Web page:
Interview: David Dobkin: "Crashing" His Way to Hollywood Success
by Scott Juba
Published: January 12, 2006
It’s not often that an R-rated movie tops $100 million at the domestic box-office. Director David Dobkin’s “Wedding Crashers” defied the odds and grossed over $200 million, proving there’s still a place for raunchy comedies in Hollywood.
“If you make something that’s really good, and it says something, and it’s of our time, we’re going to go find it [regardless of its rating],” Dobkin says. “We’re all the same audience. [Wedding Crashers] was a movie that was really funny, but it was also about one thing that is very relevant right now, which is what Vince says in the beginning of the movie that I’ve always loved, which is voicing our cynicism. Half of the marriages don’t work. And you’re like, ‘Well, he’s kind of right.’ And then you have the fairytale of love at first sight with Owen. Then we’re able to debunk our fears and go back into the fairytale and go, ‘Oh yes, but we do believe in love.’ That’s very timely now.”
“Wedding Crashers” is now available on DVD in an “uncorked” edition that features over eight minutes of footage not seen in theatres. Although many of these scenes are hilarious, Dobkin says he wasn’t hesitant about cutting them from the theatrical version. “We actually took most of those scenes out pretty early on in the edit,” he tells me. “It’s better to be ruthless up front than to sit there and pull your hair out throughout the entire process. After all these years, I tend not to be too precious about scenes in a scene-by-scene kind of way. Ultimately, anything that doesn’t push the story forward – which can mean learning something new about a character in a scene or something that happens that’s a new piece of information that we need to know – anything that doesn’t contain one or the other literally makes the story stop.”
Dobkin’s attention to detail went beyond the pacing of the film. He hired a wedding planner to add authenticity to each of the weddings featured in the movie. “There’s kind of this whimsical concept that these guys get away with so much at a wedding that one of the things I bet the farm on is that I could entertain people enough that they were going to forgive the lack of reality. These guys are actually toasting people at their own wedding. And I’m not a big wedding person. I’ve never been to a lot of weddings. I really wanted to make sure that everything else looked totally authentic so that the only thing I was bending was comedic and just had to do with the entertainment value of who these guys are at weddings and parties.”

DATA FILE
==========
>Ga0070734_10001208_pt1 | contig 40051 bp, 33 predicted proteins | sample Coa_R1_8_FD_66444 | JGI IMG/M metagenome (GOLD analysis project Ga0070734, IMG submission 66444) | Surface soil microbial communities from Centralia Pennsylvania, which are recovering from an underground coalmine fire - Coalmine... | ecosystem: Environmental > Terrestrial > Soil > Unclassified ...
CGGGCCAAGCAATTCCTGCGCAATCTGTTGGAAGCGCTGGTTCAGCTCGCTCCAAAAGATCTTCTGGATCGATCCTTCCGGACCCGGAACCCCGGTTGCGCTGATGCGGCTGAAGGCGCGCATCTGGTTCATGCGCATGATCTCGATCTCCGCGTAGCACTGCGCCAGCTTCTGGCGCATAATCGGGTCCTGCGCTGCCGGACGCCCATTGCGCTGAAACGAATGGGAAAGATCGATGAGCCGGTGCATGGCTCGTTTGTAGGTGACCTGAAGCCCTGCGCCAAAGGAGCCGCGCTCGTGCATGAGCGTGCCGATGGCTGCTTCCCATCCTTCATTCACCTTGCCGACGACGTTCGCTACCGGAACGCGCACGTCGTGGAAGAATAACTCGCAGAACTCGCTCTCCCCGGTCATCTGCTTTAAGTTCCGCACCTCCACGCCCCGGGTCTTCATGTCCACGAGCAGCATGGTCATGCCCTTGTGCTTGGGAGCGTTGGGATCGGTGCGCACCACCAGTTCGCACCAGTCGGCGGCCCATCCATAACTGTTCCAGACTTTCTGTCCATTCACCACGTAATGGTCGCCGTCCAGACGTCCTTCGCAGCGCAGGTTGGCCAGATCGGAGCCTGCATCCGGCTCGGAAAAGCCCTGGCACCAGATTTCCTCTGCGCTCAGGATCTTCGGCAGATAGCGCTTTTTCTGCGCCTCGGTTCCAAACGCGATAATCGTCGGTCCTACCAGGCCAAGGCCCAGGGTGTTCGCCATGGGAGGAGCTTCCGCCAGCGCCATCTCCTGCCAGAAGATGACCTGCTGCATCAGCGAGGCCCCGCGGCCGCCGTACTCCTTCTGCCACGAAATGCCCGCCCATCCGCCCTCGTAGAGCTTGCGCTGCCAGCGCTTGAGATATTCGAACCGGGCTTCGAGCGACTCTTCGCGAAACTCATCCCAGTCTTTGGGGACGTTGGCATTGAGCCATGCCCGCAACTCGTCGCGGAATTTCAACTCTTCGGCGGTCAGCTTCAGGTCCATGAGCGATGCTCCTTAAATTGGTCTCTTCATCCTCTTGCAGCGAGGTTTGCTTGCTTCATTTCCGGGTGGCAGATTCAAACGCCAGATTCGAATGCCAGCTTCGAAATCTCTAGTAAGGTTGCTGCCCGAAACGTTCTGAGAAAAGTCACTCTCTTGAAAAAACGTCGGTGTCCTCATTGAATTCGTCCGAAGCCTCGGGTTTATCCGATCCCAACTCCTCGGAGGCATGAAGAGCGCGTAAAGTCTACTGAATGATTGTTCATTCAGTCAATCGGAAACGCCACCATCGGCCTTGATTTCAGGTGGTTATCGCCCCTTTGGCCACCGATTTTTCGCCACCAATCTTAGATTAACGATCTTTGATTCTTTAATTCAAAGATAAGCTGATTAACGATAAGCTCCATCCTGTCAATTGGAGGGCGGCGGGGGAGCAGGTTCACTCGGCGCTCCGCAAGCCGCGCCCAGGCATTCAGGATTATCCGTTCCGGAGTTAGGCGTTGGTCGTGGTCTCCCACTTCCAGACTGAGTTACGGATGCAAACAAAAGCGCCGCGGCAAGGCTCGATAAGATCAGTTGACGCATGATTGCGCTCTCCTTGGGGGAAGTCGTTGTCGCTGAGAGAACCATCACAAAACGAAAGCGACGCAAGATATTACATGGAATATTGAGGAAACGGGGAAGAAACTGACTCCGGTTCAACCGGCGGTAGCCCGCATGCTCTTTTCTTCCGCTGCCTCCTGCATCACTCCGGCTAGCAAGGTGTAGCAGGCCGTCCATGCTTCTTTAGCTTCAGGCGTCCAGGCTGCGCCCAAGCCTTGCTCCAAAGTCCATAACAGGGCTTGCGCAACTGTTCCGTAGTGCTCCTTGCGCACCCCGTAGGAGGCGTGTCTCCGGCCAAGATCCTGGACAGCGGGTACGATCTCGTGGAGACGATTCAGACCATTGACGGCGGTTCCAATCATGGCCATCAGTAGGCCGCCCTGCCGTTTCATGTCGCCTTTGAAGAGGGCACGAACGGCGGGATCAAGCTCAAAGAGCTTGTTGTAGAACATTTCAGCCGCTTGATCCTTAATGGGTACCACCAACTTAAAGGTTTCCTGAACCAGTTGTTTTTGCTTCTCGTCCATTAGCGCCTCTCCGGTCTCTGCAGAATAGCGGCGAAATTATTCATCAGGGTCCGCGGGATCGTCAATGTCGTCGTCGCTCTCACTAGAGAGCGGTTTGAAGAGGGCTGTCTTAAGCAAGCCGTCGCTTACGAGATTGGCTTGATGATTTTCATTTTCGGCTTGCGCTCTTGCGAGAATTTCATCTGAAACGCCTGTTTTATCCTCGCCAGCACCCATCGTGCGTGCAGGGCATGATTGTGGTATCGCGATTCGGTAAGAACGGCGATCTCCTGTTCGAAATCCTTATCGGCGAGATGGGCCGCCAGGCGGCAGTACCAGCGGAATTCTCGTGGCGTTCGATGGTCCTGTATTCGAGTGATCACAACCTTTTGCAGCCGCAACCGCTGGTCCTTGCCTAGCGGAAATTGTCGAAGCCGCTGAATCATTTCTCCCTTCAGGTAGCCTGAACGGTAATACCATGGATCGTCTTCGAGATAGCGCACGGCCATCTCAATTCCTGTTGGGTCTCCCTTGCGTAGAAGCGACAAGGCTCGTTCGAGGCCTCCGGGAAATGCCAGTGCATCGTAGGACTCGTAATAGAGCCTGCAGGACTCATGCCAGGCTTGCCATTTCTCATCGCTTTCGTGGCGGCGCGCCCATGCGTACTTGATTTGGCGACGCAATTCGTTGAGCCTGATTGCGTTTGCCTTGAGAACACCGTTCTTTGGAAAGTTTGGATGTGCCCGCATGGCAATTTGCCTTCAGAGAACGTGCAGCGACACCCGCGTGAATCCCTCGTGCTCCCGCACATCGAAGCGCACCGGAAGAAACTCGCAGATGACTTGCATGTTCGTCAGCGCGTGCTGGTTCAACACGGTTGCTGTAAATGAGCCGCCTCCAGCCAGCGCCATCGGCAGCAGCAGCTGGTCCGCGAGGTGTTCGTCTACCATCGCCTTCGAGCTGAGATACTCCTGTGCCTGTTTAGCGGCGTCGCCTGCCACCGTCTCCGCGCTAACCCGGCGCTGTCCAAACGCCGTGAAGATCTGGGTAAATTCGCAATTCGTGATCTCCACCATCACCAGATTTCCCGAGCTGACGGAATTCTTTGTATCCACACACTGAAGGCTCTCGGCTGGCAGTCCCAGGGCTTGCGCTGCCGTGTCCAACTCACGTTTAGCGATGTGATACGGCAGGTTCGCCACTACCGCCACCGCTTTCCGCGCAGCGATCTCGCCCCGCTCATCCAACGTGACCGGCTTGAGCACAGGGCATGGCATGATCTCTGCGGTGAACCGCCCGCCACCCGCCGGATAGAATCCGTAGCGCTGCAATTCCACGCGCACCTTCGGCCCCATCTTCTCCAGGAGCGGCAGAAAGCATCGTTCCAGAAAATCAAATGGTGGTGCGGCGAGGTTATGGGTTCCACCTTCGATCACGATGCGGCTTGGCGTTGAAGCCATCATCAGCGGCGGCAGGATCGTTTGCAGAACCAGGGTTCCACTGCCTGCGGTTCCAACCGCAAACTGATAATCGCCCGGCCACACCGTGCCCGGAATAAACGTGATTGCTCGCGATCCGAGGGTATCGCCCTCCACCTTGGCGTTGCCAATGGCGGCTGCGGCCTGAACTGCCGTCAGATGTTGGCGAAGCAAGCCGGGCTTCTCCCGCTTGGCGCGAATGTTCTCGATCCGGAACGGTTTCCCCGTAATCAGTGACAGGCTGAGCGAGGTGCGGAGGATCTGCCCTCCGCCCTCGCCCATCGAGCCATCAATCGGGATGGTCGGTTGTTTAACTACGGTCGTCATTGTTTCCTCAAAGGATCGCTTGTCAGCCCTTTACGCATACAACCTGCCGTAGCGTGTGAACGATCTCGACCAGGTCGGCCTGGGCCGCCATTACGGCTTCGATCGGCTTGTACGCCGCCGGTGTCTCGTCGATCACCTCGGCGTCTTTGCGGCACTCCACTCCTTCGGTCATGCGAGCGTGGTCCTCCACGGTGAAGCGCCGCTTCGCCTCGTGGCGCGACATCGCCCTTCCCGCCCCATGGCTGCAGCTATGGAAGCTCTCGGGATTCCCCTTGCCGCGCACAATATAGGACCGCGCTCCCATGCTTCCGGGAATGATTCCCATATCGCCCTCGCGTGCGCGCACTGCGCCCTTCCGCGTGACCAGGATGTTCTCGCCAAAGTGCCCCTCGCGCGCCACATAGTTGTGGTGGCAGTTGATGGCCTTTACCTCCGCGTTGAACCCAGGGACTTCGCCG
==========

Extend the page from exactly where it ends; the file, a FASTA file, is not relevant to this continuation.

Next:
During the shooting of the film, Dobkin and the cast stuck closely to script for some scenes and deviated from it in others. “The dinner table scene at the Cleary’s house is almost 95 percent scripted exactly the way it was written originally,” he says. “Vince [Vaughn] threw a couple of adlibs in during shooting – maybe three or four lines – but the rest of it was in the original screenplay. In other cases, we took the scenes and took a loose attack towards them. The confession scene with the priest was something that we had worked on, we had tried to script, we had written it out a bunch of times with the writers, and Vince had done some improvisations that I transcribed into script again. Then when we hit the day, we knew what he had to talk about…and from there we just rolled film and Vince did do a lot of improvisation. He knew the beats he had to hit in the scene as an actor, and as a director, I knew where we were going. You let him run. He’s a thoroughbred, and you open him up on the track. The track has been set, but you let him take his momentum and pace and perform.”
“Wedding Crashers” is the second film Dobkin has done with both Owen Wilson and Vince Vaughn (he directed Wilson in “Shanghai Knights” and Vaughn in “Clay Pigeons”). “I only work with these guys,” Dobkin jokes. “I love these guys.”
And while Dobkin probably will team up with Wilson and Vaughn again in the future, Adam Sandler will star in Dobkin’s next directorial effort, which will hit theatres in the summer of 2007. Based on a true story, the comedy focuses on two straight firefighters who join into a same-sex union because of an insurance loophole that would prevent one of the men’s children from receiving his pension if he doesn’t have a spouse. “It’s a really smart, really intelligent comedy,” he says. “It’s a cool adventure to be taking with Adam, because it’s a role he hasn’t really played before, and it’s a subject matter that quite honestly is hard to get people into the theatre to see. It’ll be super challenging for Sandler’s audience on a certain level, and I think that’s really exciting. You’ve got to take risks.”
The subject matter of his upcoming film may be risky, but studio executives aren’t likely to shy away from greenlighting a David Dobkin film. Given the enormous success of “Shanghai Knights” and “Wedding Crashers,” it’s obvious that Dobkin knows the formula for movie-making success.